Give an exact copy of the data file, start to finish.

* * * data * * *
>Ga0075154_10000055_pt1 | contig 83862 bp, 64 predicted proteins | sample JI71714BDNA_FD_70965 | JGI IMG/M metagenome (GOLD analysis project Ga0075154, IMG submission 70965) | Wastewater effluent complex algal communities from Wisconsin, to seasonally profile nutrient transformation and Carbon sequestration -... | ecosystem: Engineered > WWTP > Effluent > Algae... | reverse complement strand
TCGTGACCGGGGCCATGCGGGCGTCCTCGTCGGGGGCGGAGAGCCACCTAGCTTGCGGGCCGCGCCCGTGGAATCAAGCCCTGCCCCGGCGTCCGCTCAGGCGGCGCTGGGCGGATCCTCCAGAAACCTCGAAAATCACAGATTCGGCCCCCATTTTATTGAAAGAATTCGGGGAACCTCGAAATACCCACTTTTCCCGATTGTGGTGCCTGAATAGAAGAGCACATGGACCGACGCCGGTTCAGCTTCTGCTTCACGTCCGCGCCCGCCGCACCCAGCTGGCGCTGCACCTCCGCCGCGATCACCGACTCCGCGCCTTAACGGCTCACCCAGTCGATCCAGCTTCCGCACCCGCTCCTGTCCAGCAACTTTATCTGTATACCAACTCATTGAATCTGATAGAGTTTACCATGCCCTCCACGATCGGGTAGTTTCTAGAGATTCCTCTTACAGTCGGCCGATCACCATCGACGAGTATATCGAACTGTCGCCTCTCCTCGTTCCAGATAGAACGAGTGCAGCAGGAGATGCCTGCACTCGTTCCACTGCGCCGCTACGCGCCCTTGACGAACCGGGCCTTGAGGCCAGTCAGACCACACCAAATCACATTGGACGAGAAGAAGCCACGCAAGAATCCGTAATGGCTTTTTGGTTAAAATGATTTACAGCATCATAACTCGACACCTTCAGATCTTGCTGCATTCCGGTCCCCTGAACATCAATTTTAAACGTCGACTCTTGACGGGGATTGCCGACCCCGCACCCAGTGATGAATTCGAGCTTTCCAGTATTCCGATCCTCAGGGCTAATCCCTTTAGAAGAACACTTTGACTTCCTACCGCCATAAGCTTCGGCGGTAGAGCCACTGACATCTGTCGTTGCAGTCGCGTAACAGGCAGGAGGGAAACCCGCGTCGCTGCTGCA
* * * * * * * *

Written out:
>Ga0075154_10000055_pt1 | contig 83862 bp, 64 predicted proteins | sample JI71714BDNA_FD_70965 | JGI IMG/M metagenome (GOLD analysis project Ga0075154, IMG submission 70965) | Wastewater effluent complex algal communities from Wisconsin, to seasonally profile nutrient transformation and Carbon sequestration -... | ecosystem: Engineered > WWTP > Effluent > Algae... | reverse complement strand
TCGTGACCGGGGCCATGCGGGCGTCCTCGTCGGGGGCGGAGAGCCACCTAGCTTGCGGGCCGCGCCCGTGGAATCAAGCCCTGCCCCGGCGTCCGCTCAGGCGGCGCTGGGCGGATCCTCCAGAAACCTCGAAAATCACAGATTCGGCCCCCATTTTATTGAAAGAATTCGGGGAACCTCGAAATACCCACTTTTCCCGATTGTGGTGCCTGAATAGAAGAGCACATGGACCGACGCCGGTTCAGCTTCTGCTTCACGTCCGCGCCCGCCGCACCCAGCTGGCGCTGCACCTCCGCCGCGATCACCGACTCCGCGCCTTAACGGCTCACCCAGTCGATCCAGCTTCCGCACCCGCTCCTGTCCAGCAACTTTATCTGTATACCAACTCATTGAATCTGATAGAGTTTACCATGCCCTCCACGATCGGGTAGTTTCTAGAGATTCCTCTTACAGTCGGCCGATCACCATCGACGAGTATATCGAACTGTCGCCTCTCCTCGTTCCAGATAGAACGAGTGCAGCAGGAGATGCCTGCACTCGTTCCACTGCGCCGCTACGCGCCCTTGACGAACCGGGCCTTGAGGCCAGTCAGACCACACCAAATCACATTGGACGAGAAGAAGCCACGCAAGAATCCGTAATGGCTTTTTGGTTAAAATGATTTACAGCATCATAACTCGACACCTTCAGATCTTGCTGCATTCCGGTCCCCTGAACATCAATTTTAAACGTCGACTCTTGACGGGGATTGCCGACCCCGCACCCAGTGATGAATTCGAGCTTTCCAGTATTCCGATCCTCAGGGCTAATCCCTTTAGAAGAACACTTTGACTTCCTACCGCCATAAGCTTCGGCGGTAGAGCCACTGACATCTGTCGTTGCAGTCGCGTAACAGGCAGGAGGGAAACCCGCGTCGCTGCTGCA